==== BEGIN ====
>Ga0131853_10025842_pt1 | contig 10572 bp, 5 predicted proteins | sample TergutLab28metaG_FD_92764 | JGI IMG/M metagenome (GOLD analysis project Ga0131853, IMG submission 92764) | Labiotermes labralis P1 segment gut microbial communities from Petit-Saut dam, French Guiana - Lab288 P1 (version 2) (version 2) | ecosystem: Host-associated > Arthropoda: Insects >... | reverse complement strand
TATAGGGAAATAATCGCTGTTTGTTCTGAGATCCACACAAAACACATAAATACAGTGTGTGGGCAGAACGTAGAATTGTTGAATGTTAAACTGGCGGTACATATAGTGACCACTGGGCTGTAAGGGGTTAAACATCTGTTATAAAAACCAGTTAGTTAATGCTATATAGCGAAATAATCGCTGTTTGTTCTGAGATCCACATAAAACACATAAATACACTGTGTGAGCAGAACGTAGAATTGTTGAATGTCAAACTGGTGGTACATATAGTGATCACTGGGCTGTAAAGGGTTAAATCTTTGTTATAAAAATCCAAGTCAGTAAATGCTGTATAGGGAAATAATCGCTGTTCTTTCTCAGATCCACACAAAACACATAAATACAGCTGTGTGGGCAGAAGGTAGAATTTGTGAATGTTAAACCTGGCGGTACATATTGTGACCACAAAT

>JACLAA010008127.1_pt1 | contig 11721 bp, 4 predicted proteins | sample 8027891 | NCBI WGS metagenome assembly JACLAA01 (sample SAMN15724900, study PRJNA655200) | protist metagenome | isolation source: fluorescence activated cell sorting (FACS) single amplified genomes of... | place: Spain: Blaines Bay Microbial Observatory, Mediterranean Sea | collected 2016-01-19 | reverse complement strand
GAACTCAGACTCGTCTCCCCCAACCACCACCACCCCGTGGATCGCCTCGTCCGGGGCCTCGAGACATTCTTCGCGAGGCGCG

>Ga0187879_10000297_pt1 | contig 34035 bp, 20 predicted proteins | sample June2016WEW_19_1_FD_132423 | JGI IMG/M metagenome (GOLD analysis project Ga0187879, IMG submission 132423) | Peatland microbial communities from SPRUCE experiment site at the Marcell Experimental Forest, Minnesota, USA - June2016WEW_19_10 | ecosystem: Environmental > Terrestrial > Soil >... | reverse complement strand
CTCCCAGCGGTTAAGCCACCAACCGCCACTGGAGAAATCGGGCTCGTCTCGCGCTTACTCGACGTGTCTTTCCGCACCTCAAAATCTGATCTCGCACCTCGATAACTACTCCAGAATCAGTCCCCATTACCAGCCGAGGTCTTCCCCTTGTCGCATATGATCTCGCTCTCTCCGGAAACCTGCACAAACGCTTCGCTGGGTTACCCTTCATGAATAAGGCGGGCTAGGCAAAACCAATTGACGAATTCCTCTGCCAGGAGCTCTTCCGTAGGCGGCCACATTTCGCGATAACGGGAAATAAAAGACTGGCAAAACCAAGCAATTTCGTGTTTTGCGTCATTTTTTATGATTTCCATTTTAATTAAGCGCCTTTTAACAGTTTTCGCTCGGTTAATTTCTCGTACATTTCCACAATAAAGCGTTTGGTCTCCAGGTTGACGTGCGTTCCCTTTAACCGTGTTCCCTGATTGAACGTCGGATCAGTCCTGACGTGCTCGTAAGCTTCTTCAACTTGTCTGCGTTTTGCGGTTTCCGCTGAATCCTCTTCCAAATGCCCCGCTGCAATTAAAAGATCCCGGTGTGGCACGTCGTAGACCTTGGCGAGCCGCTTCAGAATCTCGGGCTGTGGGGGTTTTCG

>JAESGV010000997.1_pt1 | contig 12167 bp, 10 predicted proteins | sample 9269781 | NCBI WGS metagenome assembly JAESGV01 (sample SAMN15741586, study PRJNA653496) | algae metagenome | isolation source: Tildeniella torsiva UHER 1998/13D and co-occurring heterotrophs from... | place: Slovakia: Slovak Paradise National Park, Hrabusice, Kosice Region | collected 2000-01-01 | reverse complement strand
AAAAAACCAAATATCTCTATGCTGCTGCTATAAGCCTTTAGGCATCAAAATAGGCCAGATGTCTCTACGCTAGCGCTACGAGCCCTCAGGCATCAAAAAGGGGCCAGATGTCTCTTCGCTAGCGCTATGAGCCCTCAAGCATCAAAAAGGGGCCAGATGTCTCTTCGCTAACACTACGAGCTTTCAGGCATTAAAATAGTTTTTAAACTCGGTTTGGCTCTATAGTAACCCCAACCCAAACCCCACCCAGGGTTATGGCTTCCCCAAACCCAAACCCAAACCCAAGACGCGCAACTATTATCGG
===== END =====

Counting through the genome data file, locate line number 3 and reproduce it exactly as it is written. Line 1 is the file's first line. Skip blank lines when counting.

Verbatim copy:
>JACLAA010008127.1_pt1 | contig 11721 bp, 4 predicted proteins | sample 8027891 | NCBI WGS metagenome assembly JACLAA01 (sample SAMN15724900, study PRJNA655200) | protist metagenome | isolation source: fluorescence activated cell sorting (FACS) single amplified genomes of... | place: Spain: Blaines Bay Microbial Observatory, Mediterranean Sea | collected 2016-01-19 | reverse complement strand